A little history lesson: Labour Day celebrates the efforts of labour unions all over the world (excluding sweat shops, obviously) in achieving the 8-hour day movement - 8 hours for work, 8 hours for recreation, 8 hours for sleep.
Although widely celebrated by the rest of the world on May 1st (May Day), here in North America it's celebrated the first Monday of September - a traditionally ceremonious 'last hurrah' of summer for many.
In Canada, Labour Day can be tracked back to the printer's revolt of 1872 - back then unionization was illegal... like JAIL-worthy - and 10,000 workers took to the street demanding a scant 54 hour work week, leading then-PM Sir John A. MacDonald to repeal anti-union laws and olde tymey blue-collar Joe's finally caught a break.
I remember as a kid I thought Labour Day celebrated the act of giving birth, and still kinda do. Weird how that works, huh?
So, because it's Friday, and because it's the start of Labour Day weekend, I now present my TOP 10 FAVOURITE BIRTHING METHODS!!!
10.) Water Birth
Ahhhh water birth. It's like being at a water park - using your mother's vag as a veritable slip 'n slide into a giant wave pool... HELLO WORLD!
Okay, this is gross. I'll stop. I can actually remember in my OAC [Grade 13... in Ontario, we used to have 5 grades in high school, for those of you not in the know] Sociology class, the teacher - Ms. Rita Kilpatrick - filled an entire hour-and-a-half lesson by making us watch a tape of birthing methods. T'was not for the faint of heart. I made it through water birth and midwife assistance, but holy mother of fuck, once Cesarean came rollin' round the corner I had my limit! I was like "Mrs. K - I'm going to blow chunks. Can I leave?" I was actully palpitating in horror. To this day, I still have the occasional night terrors about it. *shivers*
Anyway... one thing commonly associated with Labour Day, as much if not moreso than it taking 5 hours to drive from Toronto to Barrie, is the belief that you can't wear white after Labour Day.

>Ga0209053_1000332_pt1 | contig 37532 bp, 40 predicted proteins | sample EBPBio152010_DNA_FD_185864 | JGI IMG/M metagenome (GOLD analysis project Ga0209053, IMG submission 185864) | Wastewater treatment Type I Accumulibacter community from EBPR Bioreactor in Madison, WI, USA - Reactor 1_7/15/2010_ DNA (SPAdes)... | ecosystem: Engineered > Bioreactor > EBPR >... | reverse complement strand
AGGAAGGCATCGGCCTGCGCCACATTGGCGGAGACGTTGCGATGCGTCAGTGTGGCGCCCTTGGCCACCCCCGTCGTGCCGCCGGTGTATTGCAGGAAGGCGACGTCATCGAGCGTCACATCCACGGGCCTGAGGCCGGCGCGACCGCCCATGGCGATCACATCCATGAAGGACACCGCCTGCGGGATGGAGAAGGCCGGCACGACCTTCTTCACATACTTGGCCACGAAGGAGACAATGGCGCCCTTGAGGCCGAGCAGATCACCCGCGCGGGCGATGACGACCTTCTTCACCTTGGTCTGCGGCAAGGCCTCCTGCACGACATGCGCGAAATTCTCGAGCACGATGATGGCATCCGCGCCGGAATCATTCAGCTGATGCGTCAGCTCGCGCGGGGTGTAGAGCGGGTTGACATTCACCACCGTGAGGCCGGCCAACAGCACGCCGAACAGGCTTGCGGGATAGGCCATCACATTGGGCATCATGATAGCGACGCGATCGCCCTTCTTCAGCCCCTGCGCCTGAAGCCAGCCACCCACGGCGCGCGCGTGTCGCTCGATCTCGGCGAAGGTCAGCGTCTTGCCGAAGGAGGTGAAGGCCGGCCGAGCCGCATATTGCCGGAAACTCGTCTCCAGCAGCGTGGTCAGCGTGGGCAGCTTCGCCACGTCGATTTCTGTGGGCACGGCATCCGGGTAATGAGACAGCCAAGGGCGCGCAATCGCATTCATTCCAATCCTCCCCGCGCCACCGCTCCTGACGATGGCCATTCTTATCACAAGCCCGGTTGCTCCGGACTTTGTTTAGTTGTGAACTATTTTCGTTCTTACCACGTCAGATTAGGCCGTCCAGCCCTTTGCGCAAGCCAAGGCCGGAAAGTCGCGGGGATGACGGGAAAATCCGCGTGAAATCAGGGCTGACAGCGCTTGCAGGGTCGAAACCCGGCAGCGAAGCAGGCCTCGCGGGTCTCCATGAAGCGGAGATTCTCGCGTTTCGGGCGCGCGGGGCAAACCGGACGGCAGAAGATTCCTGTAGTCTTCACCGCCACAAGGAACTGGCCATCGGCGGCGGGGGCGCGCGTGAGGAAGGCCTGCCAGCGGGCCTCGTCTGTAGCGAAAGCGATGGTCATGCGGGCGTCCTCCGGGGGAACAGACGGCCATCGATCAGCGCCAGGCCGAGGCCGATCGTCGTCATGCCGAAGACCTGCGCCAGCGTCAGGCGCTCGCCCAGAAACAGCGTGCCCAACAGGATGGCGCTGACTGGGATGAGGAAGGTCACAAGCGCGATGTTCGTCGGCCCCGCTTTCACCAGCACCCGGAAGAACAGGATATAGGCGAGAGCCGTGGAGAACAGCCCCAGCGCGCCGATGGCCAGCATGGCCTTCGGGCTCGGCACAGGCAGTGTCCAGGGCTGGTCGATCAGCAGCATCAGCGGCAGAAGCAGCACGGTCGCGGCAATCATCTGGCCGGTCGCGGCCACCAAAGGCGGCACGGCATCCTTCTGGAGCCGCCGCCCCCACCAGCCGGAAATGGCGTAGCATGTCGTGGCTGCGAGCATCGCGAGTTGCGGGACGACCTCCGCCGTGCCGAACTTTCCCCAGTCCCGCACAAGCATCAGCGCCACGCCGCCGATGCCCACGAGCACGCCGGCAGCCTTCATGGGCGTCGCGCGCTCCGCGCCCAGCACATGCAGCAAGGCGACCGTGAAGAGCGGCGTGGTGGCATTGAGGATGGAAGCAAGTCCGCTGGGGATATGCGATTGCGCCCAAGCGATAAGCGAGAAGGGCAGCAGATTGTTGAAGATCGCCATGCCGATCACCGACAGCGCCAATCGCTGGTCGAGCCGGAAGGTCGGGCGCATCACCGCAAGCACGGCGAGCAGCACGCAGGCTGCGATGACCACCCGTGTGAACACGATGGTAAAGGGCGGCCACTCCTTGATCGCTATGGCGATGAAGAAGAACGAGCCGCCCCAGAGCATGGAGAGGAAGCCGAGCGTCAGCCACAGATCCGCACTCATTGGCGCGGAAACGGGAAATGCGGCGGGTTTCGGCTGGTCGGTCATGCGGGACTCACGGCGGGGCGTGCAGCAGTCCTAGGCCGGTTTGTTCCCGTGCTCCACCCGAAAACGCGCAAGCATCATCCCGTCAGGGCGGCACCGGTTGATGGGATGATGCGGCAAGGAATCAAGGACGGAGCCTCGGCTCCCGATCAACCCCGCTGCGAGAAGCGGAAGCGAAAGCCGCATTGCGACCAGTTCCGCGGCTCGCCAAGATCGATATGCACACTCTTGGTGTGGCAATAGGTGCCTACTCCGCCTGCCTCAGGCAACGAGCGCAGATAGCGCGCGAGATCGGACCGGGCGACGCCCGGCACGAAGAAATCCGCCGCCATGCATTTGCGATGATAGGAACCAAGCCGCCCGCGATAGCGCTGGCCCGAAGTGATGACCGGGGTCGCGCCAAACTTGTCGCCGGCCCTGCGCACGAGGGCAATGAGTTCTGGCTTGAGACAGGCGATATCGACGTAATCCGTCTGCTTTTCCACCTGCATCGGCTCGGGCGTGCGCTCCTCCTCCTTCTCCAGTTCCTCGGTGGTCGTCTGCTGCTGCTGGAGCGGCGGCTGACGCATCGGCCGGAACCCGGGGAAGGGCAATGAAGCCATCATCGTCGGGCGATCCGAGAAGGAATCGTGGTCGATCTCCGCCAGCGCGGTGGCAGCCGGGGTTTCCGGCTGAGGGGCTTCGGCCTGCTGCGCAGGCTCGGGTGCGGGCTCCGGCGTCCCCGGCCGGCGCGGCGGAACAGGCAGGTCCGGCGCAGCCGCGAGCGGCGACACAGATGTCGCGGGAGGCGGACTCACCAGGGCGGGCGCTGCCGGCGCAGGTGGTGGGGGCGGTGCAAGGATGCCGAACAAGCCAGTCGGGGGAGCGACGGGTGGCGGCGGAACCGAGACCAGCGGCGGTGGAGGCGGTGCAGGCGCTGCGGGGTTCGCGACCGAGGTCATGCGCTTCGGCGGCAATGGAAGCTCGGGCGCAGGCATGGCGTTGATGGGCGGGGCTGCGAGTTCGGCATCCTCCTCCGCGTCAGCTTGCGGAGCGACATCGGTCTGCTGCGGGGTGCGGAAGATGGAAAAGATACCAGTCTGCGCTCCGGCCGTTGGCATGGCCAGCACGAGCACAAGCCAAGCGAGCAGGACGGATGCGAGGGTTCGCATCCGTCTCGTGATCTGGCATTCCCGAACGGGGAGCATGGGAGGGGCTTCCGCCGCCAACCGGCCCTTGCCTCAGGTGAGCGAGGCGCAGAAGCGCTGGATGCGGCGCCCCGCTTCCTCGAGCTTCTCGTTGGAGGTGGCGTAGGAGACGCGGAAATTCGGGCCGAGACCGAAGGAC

But from whence did this belief come from?
After some perfectly exhaustive research, I'm come to these conclusions:
The rule seems to originate in the American South... where most good things do.
Originally, the rule applies to shoes. Specifically, white pumps. Tennis shoes, sneaks, off-white boots and an Autumn or Winter Brides' footwear notwithstanding, it's perceived as very bad manners to wear white pumps outside of the period betwixt Easter Sunday and Labour Day in the south. Which actually makes sense. White pumps are ridiculous. Every time I see a girl wearing them, I'm like, "Oh hi. Are you part of Prince's entourage from 1986?"... Digressing...
How did this become such widespread belief? Blame the advent and subsequent boom of the middle class in the 1950's. All of a sudden, people had money, but absolutely no handle on the standards of bonafide high society, soooo they were given a number of broad, definitive rules to follow in order to fit in. Not wearing white after Labour Day was one of them.
Since then, the argument has been that white is only in fashion in the summer, and the rule is in place to prevent people from wearing winter fashions in summer months and vice versa. I say, "SUCK IT!". I'll wear white if and when I damned well please, and I encourage you to do the same.
Unless they're white jeans. No one is allowed to wear white jeans. Especially if they're made into jort form. Hell to the no.
The more you know,